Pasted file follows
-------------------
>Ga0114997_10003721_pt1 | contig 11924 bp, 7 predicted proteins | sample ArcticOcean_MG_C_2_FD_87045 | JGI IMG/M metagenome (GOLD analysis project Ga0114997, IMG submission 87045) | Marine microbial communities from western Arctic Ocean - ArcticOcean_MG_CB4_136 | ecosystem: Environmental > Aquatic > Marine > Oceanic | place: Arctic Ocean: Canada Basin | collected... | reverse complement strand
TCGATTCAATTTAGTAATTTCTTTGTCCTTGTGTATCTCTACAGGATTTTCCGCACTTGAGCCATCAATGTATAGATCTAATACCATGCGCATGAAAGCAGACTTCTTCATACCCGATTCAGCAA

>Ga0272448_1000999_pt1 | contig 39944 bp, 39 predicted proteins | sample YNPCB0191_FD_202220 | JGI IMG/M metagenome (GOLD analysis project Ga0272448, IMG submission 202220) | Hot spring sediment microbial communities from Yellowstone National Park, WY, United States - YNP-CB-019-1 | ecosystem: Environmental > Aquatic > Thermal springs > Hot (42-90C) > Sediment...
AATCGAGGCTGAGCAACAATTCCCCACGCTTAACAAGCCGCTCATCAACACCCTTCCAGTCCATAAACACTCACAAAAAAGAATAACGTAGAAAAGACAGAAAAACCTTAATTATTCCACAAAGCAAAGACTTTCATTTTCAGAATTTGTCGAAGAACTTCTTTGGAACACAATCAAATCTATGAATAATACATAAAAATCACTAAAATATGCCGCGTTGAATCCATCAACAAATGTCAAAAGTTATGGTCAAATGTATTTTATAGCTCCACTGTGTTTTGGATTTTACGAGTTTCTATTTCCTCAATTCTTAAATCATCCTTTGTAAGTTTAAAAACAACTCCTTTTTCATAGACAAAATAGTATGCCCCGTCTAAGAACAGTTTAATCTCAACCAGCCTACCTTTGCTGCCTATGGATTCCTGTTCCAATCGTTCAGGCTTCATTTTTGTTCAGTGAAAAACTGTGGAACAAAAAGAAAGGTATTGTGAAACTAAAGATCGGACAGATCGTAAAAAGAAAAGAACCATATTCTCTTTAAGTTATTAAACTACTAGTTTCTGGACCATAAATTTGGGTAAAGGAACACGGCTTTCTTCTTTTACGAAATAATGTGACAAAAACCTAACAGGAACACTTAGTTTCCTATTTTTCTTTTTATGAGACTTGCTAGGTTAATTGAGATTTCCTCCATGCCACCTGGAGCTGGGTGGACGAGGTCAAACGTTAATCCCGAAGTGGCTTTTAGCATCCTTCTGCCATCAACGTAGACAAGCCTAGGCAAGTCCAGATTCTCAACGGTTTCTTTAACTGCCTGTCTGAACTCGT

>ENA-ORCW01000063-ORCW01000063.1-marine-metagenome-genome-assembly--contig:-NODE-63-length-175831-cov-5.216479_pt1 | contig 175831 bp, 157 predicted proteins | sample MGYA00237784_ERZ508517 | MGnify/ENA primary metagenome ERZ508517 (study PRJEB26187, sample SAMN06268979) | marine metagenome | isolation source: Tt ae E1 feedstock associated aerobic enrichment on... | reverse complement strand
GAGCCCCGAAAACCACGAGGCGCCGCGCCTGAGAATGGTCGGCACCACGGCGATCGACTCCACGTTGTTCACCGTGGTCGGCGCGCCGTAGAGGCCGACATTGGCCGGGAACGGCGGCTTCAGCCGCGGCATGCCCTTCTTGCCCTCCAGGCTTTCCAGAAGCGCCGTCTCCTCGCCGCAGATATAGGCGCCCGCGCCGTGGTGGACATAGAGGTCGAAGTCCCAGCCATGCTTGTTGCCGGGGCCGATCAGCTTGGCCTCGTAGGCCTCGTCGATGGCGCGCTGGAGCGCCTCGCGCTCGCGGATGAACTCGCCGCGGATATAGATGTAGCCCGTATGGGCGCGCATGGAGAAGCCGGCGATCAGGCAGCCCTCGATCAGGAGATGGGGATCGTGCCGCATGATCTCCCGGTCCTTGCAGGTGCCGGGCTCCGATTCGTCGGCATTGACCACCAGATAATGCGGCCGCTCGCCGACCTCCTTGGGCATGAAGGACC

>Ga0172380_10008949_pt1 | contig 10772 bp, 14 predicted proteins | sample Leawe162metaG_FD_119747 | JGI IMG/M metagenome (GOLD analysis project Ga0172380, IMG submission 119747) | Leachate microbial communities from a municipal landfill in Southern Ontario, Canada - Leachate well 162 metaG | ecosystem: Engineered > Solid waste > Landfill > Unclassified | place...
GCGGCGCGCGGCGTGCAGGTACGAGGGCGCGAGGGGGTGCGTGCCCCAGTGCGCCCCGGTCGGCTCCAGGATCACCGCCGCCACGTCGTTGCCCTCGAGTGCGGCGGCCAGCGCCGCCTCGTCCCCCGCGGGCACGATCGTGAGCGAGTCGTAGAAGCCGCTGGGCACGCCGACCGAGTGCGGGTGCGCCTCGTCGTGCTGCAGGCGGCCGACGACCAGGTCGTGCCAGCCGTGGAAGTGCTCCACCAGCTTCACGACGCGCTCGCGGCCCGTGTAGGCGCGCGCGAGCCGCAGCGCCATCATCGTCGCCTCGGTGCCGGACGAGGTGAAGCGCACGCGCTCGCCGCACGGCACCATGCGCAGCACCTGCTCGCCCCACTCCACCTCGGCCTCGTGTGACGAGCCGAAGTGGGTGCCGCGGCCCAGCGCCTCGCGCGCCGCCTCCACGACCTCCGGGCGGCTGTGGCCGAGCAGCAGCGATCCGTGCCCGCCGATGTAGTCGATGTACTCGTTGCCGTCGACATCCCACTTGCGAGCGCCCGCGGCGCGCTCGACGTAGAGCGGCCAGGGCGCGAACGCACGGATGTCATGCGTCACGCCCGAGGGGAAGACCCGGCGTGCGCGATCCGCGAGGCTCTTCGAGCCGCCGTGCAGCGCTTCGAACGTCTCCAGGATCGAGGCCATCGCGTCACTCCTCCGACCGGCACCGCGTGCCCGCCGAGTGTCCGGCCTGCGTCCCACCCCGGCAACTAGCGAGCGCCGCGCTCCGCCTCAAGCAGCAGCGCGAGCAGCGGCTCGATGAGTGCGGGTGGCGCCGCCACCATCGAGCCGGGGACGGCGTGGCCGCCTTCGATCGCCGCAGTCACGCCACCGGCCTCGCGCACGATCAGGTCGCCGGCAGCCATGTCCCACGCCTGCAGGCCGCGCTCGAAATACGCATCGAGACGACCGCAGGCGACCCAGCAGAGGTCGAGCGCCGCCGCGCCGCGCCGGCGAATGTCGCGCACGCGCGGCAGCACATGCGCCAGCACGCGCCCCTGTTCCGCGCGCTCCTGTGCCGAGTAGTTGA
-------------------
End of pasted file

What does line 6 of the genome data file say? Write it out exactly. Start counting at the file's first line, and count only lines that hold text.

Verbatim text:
GAGCCCCGAAAACCACGAGGCGCCGCGCCTGAGAATGGTCGGCACCACGGCGATCGACTCCACGTTGTTCACCGTGGTCGGCGCGCCGTAGAGGCCGACATTGGCCGGGAACGGCGGCTTCAGCCGCGGCATGCCCTTCTTGCCCTCCAGGCTTTCCAGAAGCGCCGTCTCCTCGCCGCAGATATAGGCGCCCGCGCCGTGGTGGACATAGAGGTCGAAGTCCCAGCCATGCTTGTTGCCGGGGCCGATCAGCTTGGCCTCGTAGGCCTCGTCGATGGCGCGCTGGAGCGCCTCGCGCTCGCGGATGAACTCGCCGCGGATATAGATGTAGCCCGTATGGGCGCGCATGGAGAAGCCGGCGATCAGGCAGCCCTCGATCAGGAGATGGGGATCGTGCCGCATGATCTCCCGGTCCTTGCAGGTGCCGGGCTCCGATTCGTCGGCATTGACCACCAGATAATGCGGCCGCTCGCCGACCTCCTTGGGCATGAAGGACC